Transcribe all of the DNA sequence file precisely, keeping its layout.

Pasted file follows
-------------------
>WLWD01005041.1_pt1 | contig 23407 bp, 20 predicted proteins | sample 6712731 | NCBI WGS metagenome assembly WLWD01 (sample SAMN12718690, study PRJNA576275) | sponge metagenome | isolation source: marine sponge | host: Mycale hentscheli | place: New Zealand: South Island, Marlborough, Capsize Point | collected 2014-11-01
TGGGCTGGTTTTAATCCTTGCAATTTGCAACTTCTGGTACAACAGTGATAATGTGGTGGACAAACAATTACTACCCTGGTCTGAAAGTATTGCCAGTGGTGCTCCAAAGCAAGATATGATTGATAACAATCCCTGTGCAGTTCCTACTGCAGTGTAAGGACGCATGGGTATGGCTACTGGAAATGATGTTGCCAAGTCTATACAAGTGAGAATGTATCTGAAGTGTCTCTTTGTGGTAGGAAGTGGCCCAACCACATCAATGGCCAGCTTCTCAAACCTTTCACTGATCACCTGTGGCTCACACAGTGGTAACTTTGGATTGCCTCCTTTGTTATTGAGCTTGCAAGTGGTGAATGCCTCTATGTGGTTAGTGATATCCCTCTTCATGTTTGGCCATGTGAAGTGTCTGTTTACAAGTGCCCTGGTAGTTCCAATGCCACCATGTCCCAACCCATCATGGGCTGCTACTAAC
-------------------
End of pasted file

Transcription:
>WLWD01005041.1_pt1 | contig 23407 bp, 20 predicted proteins | sample 6712731 | NCBI WGS metagenome assembly WLWD01 (sample SAMN12718690, study PRJNA576275) | sponge metagenome | isolation source: marine sponge | host: Mycale hentscheli | place: New Zealand: South Island, Marlborough, Capsize Point | collected 2014-11-01
TGGGCTGGTTTTAATCCTTGCAATTTGCAACTTCTGGTACAACAGTGATAATGTGGTGGACAAACAATTACTACCCTGGTCTGAAAGTATTGCCAGTGGTGCTCCAAAGCAAGATATGATTGATAACAATCCCTGTGCAGTTCCTACTGCAGTGTAAGGACGCATGGGTATGGCTACTGGAAATGATGTTGCCAAGTCTATACAAGTGAGAATGTATCTGAAGTGTCTCTTTGTGGTAGGAAGTGGCCCAACCACATCAATGGCCAGCTTCTCAAACCTTTCACTGATCACCTGTGGCTCACACAGTGGTAACTTTGGATTGCCTCCTTTGTTATTGAGCTTGCAAGTGGTGAATGCCTCTATGTGGTTAGTGATATCCCTCTTCATGTTTGGCCATGTGAAGTGTCTGTTTACAAGTGCCCTGGTAGTTCCAATGCCACCATGTCCCAACCCATCATGGGCTGCTACTAAC